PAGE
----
Shedd on Coleridge

From the preface of Shedd’s Calvinism: Pure & Mixed:

“The distinction between doctrines and persons, projects and their advocates, is a valid one. One may have no confidence in a doctrine or project, and yet may have confidence in a particular advocate of it, because a person may be different in his spirit and intention from the nature and tendency of his doctrine or project, while this is a fixed quantity. Coleridge, in a conversation with a Unitarian friend, said:

‘I make the greatest difference between ans and isms. I should deal insincerely with you, if I said that I thought Unitarianism is Christianity; but God forbid that I should doubt that you and many other Unitarians are in a practical sense very good Christians.’ (‘Table Talk,’ April 4, 1832).

When the opponent of revision asserts that revision is anti-Calvinistic in its logic and tendency, he does not assert that all of its advocates are anti-Calvinists. The writer believes that the natural effect of the proposed changes in the Confession, especially those of the radical wing, will be to weaken and break down the Calvinistic system contained in it, and endeavors to prove it; but he does not believe or say that this is the desire and intention of all who urge them” (W.G.T. Shedd, ix-x).

I hadn’t heard of (Samuel Taylor) Coleridge but Shedd was the editor of his writings. I am a lot more familiar with the various sayings that come out of the tolerant Calvinist handbook, but perhaps other professing Christians make similar (or the same) “tolerant Calvinist distinctions.” Reading Shedd’s quotation of Coleridge calls to mind the similar sentiments of J.Gresham Machen and John Robbins. If you take a look at the links for Robbins and Machen, you will see that they exude the spirit of Coleridge (cf. 1 John 2:22-23).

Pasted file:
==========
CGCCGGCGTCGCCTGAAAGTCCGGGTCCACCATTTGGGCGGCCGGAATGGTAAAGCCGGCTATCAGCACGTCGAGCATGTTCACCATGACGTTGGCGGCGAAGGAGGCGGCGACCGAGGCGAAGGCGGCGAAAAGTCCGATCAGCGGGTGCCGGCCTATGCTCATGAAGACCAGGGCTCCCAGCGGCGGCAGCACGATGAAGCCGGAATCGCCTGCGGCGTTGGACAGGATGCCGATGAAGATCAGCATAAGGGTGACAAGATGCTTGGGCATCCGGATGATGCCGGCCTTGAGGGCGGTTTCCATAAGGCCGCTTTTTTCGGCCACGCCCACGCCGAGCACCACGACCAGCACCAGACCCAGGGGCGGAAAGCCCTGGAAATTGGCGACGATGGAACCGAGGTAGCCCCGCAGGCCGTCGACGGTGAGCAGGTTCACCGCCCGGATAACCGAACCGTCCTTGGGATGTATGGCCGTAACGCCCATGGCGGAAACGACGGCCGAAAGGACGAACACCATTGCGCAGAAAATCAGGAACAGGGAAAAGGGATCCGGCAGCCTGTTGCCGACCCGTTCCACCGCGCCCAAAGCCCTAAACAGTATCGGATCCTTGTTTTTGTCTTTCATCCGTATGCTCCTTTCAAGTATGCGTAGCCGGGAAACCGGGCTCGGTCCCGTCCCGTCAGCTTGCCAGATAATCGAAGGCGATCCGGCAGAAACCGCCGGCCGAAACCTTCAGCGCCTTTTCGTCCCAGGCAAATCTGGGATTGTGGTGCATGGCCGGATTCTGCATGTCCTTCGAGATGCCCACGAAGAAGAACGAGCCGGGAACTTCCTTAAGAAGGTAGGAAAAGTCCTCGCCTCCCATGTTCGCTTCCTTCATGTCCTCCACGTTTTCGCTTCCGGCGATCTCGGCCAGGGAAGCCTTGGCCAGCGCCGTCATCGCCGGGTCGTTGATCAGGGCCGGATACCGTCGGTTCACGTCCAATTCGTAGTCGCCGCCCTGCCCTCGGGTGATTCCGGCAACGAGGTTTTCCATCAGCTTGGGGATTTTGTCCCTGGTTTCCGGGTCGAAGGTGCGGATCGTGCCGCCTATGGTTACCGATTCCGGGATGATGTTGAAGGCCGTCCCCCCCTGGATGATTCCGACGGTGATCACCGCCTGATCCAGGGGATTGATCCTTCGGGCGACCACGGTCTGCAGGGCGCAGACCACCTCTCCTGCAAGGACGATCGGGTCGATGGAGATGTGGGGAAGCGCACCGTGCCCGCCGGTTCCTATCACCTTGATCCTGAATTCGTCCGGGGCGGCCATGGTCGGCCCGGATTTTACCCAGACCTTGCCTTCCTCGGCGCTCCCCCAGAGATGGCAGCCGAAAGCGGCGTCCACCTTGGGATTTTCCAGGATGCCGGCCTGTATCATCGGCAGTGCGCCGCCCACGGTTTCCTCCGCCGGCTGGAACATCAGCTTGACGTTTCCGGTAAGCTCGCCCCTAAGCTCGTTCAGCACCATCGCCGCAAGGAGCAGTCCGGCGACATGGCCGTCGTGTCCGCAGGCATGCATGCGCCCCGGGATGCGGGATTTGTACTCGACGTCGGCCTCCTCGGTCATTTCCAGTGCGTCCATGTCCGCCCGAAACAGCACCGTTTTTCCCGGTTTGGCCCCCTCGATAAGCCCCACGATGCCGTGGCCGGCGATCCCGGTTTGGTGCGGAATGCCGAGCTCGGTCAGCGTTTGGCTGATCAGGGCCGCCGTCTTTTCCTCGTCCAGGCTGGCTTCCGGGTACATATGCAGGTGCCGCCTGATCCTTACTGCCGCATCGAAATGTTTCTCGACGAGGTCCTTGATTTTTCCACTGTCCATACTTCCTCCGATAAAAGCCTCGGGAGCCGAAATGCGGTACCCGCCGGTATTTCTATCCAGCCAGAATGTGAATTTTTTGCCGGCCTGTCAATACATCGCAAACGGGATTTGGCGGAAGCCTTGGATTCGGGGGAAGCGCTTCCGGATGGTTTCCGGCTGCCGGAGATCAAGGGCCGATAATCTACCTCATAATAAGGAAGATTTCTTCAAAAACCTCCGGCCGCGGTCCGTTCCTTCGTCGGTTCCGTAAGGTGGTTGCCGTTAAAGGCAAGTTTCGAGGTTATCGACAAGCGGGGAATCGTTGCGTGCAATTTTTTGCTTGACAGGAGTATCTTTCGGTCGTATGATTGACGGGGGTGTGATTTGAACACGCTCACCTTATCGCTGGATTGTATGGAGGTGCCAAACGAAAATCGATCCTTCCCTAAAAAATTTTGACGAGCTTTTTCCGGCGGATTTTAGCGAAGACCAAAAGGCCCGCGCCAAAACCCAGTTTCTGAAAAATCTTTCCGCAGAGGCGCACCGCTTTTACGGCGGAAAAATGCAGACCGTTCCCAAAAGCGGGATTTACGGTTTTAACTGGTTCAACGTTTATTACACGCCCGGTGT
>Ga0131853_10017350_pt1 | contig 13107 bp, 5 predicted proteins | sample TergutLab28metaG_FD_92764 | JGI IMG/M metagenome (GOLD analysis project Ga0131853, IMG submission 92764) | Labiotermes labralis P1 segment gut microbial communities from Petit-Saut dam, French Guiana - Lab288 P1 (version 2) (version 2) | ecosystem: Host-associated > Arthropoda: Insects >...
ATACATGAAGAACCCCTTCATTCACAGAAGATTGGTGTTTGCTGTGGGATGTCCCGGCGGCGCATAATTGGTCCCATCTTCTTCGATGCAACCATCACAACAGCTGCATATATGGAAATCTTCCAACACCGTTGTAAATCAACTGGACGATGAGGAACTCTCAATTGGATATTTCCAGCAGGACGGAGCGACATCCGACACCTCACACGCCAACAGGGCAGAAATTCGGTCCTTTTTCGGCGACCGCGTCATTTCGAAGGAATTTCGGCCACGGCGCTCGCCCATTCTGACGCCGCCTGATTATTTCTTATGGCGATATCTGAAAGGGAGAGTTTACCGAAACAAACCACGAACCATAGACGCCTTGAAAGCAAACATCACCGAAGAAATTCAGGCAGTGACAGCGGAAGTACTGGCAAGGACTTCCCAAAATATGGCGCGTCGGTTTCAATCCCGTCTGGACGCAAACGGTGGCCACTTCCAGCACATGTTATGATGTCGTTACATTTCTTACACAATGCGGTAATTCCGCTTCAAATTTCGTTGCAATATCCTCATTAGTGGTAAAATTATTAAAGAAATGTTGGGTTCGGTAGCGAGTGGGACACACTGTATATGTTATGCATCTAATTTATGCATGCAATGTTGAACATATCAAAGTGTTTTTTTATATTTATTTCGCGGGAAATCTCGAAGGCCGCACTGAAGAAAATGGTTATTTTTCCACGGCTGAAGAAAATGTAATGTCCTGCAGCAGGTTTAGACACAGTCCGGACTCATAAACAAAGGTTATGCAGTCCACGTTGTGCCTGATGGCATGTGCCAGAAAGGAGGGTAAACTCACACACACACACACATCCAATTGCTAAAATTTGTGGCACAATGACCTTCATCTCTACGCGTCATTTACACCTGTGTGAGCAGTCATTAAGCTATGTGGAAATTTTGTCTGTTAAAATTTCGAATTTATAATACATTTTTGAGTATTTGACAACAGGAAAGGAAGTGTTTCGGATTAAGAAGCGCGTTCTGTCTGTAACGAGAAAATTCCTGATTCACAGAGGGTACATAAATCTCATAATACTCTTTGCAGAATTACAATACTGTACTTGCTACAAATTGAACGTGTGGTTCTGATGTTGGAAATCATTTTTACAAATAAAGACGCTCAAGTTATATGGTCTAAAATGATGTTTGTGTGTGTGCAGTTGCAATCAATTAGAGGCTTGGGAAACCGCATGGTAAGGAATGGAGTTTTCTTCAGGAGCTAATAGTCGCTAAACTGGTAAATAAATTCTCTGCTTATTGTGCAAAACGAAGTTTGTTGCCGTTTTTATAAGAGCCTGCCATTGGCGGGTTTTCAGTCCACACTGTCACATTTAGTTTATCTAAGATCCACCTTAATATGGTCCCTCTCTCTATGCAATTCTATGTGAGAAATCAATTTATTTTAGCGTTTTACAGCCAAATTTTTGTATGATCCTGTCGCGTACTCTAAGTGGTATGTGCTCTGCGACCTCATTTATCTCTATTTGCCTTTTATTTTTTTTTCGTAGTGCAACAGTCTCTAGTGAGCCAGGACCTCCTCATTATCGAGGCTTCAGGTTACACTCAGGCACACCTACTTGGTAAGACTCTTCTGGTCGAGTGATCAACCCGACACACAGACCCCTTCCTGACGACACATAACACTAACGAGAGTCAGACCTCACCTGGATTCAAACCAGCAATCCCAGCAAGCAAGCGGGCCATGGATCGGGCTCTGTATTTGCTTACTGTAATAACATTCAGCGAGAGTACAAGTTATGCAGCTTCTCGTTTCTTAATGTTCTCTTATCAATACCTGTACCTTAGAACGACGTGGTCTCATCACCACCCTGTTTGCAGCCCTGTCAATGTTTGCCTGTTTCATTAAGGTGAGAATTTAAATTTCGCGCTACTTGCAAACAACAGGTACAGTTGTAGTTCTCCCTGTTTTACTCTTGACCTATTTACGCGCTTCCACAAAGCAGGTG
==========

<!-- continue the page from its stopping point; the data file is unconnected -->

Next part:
When you read a statement like Coleridge’s you realize he makes complete nonsense out of a passage like 1 John 4:1-3. I think the reason the “tolerant handbook” is quoted or paraphrased from so much and receives such a good hearing is because it is of the world. The mouths favorably citing it and the tickled ears very much liking it “speak of the world, and the world hears them” (1 John 4:5). But we are of God and we know the difference between the spirit of truth and the spirit of error (1 John 4:6). We have overcome many wicked tolerant ones such as Coleridge because He who is in us is greater than he who is in the world (1 John 4:4).

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